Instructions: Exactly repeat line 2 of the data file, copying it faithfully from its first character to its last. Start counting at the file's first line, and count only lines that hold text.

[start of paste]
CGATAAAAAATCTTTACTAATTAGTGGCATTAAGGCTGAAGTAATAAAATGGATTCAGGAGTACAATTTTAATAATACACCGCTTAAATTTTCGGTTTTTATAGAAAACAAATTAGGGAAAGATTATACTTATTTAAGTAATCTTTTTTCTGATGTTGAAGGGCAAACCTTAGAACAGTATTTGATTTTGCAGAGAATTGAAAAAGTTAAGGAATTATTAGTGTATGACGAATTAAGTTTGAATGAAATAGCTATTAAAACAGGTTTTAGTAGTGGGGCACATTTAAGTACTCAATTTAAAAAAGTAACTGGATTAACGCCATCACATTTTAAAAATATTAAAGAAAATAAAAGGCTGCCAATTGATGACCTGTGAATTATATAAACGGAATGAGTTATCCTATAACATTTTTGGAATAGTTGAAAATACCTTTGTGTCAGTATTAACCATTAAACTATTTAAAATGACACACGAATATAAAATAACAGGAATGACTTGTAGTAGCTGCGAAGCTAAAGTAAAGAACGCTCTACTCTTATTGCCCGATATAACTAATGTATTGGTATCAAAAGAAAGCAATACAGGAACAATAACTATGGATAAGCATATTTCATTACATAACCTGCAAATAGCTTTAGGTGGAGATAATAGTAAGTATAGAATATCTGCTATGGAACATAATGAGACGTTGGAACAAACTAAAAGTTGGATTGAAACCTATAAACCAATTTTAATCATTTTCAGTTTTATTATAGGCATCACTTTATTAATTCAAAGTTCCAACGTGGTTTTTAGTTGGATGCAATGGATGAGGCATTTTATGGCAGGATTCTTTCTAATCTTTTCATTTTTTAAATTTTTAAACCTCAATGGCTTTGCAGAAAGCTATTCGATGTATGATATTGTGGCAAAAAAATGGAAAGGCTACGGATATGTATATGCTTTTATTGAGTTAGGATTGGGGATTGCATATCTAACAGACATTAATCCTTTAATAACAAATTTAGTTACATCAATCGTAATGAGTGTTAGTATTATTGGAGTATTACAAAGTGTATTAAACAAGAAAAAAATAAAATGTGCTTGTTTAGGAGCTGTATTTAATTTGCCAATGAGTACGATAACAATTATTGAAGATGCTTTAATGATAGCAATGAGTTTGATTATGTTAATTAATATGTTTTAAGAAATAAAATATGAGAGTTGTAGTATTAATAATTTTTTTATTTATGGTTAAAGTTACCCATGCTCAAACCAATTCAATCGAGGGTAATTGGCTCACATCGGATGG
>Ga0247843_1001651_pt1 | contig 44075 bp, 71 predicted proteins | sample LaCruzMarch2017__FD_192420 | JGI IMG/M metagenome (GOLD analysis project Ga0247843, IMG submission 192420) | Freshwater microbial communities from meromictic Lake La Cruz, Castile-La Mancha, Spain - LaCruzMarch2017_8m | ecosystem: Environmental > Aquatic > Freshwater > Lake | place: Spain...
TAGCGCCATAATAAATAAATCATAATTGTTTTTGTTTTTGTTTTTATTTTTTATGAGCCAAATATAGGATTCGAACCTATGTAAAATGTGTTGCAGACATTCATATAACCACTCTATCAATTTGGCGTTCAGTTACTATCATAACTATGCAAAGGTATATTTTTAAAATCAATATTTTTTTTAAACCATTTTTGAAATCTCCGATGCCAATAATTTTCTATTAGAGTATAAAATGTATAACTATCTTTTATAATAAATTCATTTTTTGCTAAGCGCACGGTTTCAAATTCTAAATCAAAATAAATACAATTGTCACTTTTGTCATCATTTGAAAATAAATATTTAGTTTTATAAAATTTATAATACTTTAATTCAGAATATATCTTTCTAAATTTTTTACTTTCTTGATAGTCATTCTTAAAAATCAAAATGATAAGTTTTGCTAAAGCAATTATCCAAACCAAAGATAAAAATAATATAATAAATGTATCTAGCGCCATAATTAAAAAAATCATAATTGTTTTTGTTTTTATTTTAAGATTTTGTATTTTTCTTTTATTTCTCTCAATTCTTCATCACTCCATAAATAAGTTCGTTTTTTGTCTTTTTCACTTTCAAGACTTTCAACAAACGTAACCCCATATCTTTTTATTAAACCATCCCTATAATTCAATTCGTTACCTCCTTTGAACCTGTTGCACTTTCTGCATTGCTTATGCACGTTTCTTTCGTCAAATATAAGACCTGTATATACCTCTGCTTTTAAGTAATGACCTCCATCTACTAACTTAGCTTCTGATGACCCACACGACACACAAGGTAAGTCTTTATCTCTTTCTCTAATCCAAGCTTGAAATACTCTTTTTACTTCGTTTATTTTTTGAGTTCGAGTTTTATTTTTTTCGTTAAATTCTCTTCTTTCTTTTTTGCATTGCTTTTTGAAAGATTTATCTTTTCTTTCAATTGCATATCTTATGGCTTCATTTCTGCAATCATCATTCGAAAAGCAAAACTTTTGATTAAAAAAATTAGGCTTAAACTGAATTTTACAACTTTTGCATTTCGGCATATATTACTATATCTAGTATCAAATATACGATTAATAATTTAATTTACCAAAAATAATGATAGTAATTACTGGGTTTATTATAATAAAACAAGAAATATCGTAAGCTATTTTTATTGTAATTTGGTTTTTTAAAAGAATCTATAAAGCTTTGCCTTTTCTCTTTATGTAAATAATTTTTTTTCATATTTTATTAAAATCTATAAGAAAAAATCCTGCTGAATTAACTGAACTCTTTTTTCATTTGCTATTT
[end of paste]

>Ga0247843_1001651_pt1 | contig 44075 bp, 71 predicted proteins | sample LaCruzMarch2017__FD_192420 | JGI IMG/M metagenome (GOLD analysis project Ga0247843, IMG submission 192420) | Freshwater microbial communities from meromictic Lake La Cruz, Castile-La Mancha, Spain - LaCruzMarch2017_8m | ecosystem: Environmental > Aquatic > Freshwater > Lake | place: Spain...